In another potential disappointment for Chimerix, the Durham drug maker said Monday its experimental antiviral had not improved the survival rate of infected patients in an ongoing clinical trial.
Chimerix said the antiviral, called brincidofovir, rapidly reduced the levels of adenovirus in infected patients, even to the point that that the deadly virus could not be detected in the body.
But in an ongoing AdVise clinical trial, patients treated with brincidofovir did not exhibit a meaningful difference in survival rates, Chimerix said. Patient survival rates could not be assessed reliably because other factors that could have influenced who lived and died.
“We are facing the challenges that always confront those that attempt to bring forward the first drug to treat a condition,” Chimerix chief medical officer Garrett Nichols told analysts during a conference call Monday.
Sign Up and Save
Get six months of free digital access to The News & Observer
On Monday, the company reported a net loss of $26.3 million in the first quarter of 2016, compared with a net loss of $22.3 million during the same period a year ago. First-quarter revenue was flat at $1.2 million.
Chimerix’s revenue comes from a federal research contract it has with the Biomedical Advanced Research and Development Authority, or BARDA. The company ended the quarter with $315.7 million in cash, which could sustain operations into 2019, said the William Blair research firm.
Chimerix said it plans to meet with Food and Drug Administration officials to set up another clinical trial that is better designed to measure patient survival rates. That strategy could add many months to the development of brincidofovir as a treatment for adenovirus infection, even though Chimerix executives noted that the medication has patent exclusivity through 2034.
“Today’s update would appear to eliminate the potential rapid path forward for [brincidofovir] based on AdVise and leaves the path forward uncertain,” J.P. Morgan analysts wrote in a research note Monday.
Chimerix shares fell 21 cents, or 4 percent, to close at $4.91. The stock is down 45 percent this year and has fallen more than 90 percent from a high of $58.04 last August.
Adenovirus causes the common cold in healthy people but is potentially fatal for patients with compromised immune systems after undergoing bone marrow transplants. There is currently no approved therapy for adenovirus infection, and the mortality rate of infected children is greater than 50 percent in the first three months after diagnosis, Chimerix said.
In the ongoing AdVise trial, pediatric patients had a 32 percent mortality at day 90 and 42 percent mortality at week 24.
Adult mortality was 57 percent at day 90 and 71 percent at week 24, Chimerix reported.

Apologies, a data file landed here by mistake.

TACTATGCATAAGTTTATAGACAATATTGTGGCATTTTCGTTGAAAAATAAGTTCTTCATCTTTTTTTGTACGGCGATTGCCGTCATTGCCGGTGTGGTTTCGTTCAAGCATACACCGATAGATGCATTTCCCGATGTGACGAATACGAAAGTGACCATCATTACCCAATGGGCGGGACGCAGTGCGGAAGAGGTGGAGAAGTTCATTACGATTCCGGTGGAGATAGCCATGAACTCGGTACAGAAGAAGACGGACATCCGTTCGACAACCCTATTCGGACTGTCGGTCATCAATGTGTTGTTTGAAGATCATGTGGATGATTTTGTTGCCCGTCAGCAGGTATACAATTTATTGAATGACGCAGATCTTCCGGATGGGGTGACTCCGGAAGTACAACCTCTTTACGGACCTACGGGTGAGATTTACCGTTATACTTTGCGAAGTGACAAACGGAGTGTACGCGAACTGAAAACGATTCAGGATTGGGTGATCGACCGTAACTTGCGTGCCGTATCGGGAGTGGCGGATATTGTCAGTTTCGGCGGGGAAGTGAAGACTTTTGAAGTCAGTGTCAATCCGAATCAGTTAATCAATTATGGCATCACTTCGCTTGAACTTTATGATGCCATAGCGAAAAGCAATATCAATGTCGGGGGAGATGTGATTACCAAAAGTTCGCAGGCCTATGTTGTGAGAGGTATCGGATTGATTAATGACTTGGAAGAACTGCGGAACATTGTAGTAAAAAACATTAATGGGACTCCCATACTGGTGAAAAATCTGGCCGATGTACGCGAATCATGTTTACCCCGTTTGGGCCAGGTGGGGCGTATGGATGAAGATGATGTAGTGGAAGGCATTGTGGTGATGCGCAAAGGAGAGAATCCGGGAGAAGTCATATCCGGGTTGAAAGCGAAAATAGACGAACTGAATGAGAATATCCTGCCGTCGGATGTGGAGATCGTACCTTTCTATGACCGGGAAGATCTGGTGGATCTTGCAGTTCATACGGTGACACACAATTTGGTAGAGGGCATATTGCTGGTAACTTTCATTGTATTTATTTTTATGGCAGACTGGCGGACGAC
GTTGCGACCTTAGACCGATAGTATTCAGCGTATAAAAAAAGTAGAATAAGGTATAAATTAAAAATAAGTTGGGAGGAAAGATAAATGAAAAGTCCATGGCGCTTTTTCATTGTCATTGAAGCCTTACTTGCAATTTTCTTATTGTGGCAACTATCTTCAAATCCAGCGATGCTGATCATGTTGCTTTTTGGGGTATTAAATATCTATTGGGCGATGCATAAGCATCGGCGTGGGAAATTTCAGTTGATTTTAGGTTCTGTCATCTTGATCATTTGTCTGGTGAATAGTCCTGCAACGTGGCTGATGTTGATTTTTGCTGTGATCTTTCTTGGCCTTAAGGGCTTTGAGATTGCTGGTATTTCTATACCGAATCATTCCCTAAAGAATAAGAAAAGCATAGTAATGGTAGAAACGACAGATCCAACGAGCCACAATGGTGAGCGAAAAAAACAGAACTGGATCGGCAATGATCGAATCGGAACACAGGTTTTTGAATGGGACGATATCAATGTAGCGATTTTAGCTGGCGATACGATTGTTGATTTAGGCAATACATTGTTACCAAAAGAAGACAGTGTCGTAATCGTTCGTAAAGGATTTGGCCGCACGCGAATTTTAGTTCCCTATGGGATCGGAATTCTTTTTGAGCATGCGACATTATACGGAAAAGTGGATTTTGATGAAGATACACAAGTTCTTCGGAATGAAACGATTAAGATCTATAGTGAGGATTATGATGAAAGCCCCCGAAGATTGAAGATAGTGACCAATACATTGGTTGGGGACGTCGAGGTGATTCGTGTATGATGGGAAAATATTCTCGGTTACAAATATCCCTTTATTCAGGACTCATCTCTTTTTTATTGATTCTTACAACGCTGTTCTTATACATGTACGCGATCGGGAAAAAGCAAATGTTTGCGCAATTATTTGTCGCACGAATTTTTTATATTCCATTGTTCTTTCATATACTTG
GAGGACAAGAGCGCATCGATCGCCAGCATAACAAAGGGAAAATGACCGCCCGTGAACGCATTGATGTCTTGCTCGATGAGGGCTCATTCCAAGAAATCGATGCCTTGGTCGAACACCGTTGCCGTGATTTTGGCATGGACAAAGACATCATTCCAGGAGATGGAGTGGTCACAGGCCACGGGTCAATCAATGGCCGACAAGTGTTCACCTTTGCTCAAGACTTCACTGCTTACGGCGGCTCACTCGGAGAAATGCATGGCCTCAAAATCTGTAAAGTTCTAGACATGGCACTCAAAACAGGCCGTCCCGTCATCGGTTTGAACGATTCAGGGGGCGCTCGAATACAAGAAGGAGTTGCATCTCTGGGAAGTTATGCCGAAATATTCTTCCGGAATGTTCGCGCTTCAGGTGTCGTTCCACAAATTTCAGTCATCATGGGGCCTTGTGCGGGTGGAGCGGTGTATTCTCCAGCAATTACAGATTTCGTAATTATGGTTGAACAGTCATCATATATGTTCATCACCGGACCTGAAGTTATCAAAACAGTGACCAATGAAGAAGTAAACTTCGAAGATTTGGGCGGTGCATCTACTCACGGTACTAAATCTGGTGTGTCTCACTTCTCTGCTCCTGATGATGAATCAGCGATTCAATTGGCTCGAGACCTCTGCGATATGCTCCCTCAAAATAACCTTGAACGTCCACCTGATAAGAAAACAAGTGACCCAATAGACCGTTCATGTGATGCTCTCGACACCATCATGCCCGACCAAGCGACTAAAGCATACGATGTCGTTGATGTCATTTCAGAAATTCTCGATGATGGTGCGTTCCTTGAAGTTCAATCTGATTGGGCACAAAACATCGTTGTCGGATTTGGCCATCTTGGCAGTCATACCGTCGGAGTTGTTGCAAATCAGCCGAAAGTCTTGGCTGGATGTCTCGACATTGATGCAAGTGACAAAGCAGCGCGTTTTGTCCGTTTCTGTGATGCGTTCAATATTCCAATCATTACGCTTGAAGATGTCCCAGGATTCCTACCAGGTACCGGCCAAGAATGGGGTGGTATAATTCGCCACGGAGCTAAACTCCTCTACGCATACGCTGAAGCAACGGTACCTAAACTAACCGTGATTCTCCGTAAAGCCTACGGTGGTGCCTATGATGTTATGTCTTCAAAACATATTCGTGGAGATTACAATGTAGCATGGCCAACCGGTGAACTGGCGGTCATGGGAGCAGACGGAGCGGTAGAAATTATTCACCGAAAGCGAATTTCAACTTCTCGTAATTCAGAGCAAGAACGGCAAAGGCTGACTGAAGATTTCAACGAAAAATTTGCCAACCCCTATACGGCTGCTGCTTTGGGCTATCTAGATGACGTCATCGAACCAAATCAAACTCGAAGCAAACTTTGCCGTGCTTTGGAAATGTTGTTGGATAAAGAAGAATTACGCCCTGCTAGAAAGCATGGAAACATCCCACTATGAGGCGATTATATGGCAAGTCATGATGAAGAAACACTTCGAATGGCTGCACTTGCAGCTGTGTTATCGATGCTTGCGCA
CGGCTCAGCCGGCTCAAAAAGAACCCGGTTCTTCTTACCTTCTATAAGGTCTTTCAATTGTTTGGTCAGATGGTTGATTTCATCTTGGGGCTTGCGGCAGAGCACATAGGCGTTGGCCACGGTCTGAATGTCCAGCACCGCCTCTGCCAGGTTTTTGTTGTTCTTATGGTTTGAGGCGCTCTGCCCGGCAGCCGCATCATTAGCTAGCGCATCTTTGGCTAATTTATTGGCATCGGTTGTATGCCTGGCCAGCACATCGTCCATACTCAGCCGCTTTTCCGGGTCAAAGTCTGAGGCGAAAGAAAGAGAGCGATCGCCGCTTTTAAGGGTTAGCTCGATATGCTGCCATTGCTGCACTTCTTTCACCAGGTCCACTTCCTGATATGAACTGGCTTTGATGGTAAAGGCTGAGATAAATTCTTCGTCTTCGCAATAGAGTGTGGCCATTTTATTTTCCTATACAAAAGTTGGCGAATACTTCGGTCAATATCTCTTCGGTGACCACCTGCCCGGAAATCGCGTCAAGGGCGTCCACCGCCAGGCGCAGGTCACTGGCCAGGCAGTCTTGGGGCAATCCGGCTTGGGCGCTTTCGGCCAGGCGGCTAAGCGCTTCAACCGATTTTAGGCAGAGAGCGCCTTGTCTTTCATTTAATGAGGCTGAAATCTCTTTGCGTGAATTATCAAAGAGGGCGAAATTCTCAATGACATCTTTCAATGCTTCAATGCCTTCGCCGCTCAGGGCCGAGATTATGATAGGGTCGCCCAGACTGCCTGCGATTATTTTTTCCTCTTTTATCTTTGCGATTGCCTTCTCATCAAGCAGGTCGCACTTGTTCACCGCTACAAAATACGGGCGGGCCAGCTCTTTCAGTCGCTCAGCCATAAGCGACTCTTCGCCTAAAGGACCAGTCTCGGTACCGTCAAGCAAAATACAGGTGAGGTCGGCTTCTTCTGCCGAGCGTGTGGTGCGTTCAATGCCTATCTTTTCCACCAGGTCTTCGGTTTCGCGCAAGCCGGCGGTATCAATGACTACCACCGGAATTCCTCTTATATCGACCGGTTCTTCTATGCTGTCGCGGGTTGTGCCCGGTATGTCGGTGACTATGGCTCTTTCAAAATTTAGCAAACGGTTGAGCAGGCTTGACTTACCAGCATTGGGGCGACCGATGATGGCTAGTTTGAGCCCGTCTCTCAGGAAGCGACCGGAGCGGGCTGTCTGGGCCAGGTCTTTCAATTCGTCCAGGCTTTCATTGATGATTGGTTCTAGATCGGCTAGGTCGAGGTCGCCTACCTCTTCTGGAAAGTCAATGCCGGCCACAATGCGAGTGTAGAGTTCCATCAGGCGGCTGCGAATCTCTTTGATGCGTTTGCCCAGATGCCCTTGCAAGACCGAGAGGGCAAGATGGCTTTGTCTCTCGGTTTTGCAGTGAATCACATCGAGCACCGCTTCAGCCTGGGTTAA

“Adenovirus is an opportunistic infection in these patients,” Nichols said. “And so they are not just at risk for dying from adenovirus, but they are also at risk for dying from a variety of other complications of their transplant, including other incident infections.”
According to Chimerix, the AdVise clinical trial had controls for such factors as age, transplant type, and presence or absence of disseminated adenovirus infection. However, the outcomes could have been affected by other factors, such as confirmed end-organ adenovirus disease, low lymphocyte count, as well as graft-versus-host disease, a complication from stem cell or bone marrow transplant in which the newly transplanteded cells attack the patient’s body.
Earlier this year, Chimerix said that brincidofovir failed to prevent infection for cytomegalovirus in patients who had undergone bone marrow transplants. Like the adenovirus, the cytomegalovirus is innocuous in healthy people. Typically, healthy people don’t know they’ve been infected with cytomegalovirus, which remains in the body for life in a dormant state.
That setback on the cytomegalovirus study prompted the FDA to require Chimerix to provide Monday’s update on the AdVise clinical trial. Even though Chimerix will have to run another clinical trial, company executives interpreted the mixed results as positive.
“We provided the interim data on the all-cause mortality and today are sharing what we believe is a significantly lower 90-day and 24-week mortality than what would have occurred in the absence of brinci,” Nichols said. “And as we’ve seen with other antivirals, the rapid reduction of adenovirus ... is below the limit of detection, correlates with improved survival.”
The 100-employee company is developing brincidofovir as a potent antiviral with fewer dangerous side effects to existing treatments. Brincidofovir is being developed to treat kidney transplant patients, smallpox infections and other potential viral attacks.